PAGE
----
Japanese artist Takeru Amano comes to our Norwich gallery for his debut solo display at Moosey | Opening: Thursday, 31st March from 6-8pm. Born in 1977, the artist has exhibited all about the earth from Tokyo, Hong Kong, to Paris, London and now Norwich (the cherry on top). Takeru lived in New York in the late 90’s prior to settling again in Japan, wherever a mix of Western iconography and Japanese neo-pop culture has received him notoriety.
Amano’s subjects are frequently common Western woman ﬁgures who have a extensive historical past of showing up in painted sort feel of Venus and the Virgin Mary. These mythological Greco-Roman icons are then depicted in a 20th Century Japanese design and style, clean and ﬂat, splashed with Tokyo-pop neon colors. He playfully employs the innate flexibility of portray, bending mythology to his personal will and humour.
For Primavera -Spring Festa- these icons return again, this time with furred and feathered companions. As the demonstrate title alludes to, these animals recommend spring time and the beginning of warmer weather swans in lakes, canine walked close to parks, deer and horses galloping by means of ﬂoral ﬁelds. The colour palette also captures the season, with vibrant greens and yellows, deep blues, and faint pinks reminiscent of Japan’s cherry blossoms, a deﬁnitive signiﬁer of the ﬁrst blushes of spring across Tokyo. The compositions are airy and shiny, leaving home for the spray of citrus and warming spring breeze.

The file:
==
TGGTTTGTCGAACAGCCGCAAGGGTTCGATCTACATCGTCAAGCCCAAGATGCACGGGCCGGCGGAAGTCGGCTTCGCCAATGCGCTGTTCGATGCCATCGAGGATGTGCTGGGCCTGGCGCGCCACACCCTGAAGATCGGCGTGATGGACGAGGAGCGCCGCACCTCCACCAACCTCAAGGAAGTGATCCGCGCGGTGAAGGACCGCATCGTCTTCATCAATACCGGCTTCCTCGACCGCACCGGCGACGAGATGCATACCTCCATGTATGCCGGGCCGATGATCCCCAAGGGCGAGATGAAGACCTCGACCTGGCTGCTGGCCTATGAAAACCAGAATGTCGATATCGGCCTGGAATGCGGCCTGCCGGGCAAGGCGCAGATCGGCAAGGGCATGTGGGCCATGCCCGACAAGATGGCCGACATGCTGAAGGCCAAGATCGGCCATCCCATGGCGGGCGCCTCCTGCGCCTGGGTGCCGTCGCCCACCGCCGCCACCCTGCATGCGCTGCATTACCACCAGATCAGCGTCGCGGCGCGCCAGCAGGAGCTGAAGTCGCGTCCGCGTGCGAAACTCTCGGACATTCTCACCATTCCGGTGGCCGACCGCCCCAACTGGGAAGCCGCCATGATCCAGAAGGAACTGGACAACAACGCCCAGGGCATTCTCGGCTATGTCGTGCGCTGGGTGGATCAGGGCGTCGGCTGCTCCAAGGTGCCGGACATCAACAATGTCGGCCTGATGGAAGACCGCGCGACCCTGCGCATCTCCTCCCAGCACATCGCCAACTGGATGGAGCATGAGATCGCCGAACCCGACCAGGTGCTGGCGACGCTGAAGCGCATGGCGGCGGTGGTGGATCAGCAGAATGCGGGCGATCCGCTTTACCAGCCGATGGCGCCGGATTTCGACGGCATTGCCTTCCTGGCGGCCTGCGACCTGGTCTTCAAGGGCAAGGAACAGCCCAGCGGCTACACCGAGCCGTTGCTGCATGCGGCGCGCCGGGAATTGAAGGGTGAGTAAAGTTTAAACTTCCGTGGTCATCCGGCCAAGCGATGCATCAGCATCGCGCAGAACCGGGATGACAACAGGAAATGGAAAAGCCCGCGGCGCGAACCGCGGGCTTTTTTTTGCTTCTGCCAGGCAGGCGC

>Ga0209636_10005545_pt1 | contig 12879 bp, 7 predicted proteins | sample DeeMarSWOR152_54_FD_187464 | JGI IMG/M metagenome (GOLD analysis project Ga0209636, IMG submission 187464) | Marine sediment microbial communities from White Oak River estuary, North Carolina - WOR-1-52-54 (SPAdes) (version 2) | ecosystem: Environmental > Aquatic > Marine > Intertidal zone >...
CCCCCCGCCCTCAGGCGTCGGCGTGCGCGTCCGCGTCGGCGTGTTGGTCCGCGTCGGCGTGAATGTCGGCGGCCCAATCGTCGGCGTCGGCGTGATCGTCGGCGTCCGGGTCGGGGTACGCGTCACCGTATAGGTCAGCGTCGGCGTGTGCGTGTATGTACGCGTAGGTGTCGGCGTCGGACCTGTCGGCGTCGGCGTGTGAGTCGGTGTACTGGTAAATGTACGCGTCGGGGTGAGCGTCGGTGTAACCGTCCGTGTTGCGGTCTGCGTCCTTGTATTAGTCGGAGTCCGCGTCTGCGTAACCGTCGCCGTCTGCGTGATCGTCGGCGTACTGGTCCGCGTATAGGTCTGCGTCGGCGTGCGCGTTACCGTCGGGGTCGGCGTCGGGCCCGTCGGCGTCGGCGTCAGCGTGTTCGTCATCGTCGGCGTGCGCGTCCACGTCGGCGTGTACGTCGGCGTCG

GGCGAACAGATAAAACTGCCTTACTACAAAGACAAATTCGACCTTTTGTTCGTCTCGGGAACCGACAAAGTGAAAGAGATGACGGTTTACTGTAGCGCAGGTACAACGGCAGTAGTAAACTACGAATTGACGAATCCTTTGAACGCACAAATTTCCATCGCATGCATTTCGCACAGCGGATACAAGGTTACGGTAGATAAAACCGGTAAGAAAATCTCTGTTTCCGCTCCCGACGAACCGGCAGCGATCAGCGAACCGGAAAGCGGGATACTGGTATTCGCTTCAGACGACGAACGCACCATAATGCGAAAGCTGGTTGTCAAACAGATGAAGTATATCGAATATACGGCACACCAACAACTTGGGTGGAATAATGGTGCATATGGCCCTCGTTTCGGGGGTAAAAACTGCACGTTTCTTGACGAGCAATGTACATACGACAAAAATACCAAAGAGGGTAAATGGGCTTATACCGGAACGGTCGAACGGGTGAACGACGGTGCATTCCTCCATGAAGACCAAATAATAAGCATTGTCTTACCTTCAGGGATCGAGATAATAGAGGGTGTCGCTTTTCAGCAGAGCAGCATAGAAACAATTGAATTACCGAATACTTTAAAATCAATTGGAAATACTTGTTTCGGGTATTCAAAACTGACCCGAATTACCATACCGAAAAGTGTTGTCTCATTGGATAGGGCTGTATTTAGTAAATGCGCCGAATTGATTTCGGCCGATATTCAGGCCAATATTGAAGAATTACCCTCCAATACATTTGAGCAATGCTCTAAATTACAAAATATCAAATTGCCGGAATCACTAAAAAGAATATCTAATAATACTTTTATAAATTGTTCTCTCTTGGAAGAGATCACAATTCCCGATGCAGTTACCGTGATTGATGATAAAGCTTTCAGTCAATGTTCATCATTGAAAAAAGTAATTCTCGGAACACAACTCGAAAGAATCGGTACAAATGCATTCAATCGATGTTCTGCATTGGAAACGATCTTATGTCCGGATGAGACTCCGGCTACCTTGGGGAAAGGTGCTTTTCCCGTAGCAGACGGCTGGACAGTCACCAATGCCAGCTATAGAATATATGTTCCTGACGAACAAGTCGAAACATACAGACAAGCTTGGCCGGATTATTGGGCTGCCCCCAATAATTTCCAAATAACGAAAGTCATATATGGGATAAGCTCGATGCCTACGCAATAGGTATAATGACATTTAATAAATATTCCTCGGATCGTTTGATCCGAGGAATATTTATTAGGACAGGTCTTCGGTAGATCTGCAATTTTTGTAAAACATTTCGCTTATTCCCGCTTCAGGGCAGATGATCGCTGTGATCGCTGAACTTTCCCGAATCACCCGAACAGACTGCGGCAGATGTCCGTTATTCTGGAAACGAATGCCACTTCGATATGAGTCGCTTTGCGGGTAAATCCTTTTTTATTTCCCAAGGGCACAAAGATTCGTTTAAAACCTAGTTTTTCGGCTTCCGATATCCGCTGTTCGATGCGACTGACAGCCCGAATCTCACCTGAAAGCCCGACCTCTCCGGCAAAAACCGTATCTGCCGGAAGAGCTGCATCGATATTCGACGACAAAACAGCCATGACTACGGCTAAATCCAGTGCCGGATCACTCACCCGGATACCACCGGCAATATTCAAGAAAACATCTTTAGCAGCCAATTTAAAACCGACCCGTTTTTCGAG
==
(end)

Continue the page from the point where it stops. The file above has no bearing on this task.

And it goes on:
The visual appeal of animals also continues the artist’s amalgamation of mythology and pop. The Historical Greek stories of Leda and the Swan, Artemis and the Deer Hunter, Pegasus sprouting from the blood of Medusa, have long been tackled by painters. Amano reimagines these myths in his personal graphic Japanese type, ﬂattening them and including simple detail with fragile and ﬂuid line-get the job done.
He removes the drama of the primary tales, or at minimum the brutality concerning goddess and animal. In this article as a substitute, it looks they’ve partnered up, intimidatingly greeting you as you enter the gallery, unmistakably peering from their partitions with blank but inescapable eyes. The mischievousness of Amano’s paintings is laid plain, the character’s languid expressions hunting sardonically bored fed up of currently being painted for centuries on conclude, fed up of becoming seen, and staring back, unamused, giantly rendered and signiﬁcantly more substantial than you are.
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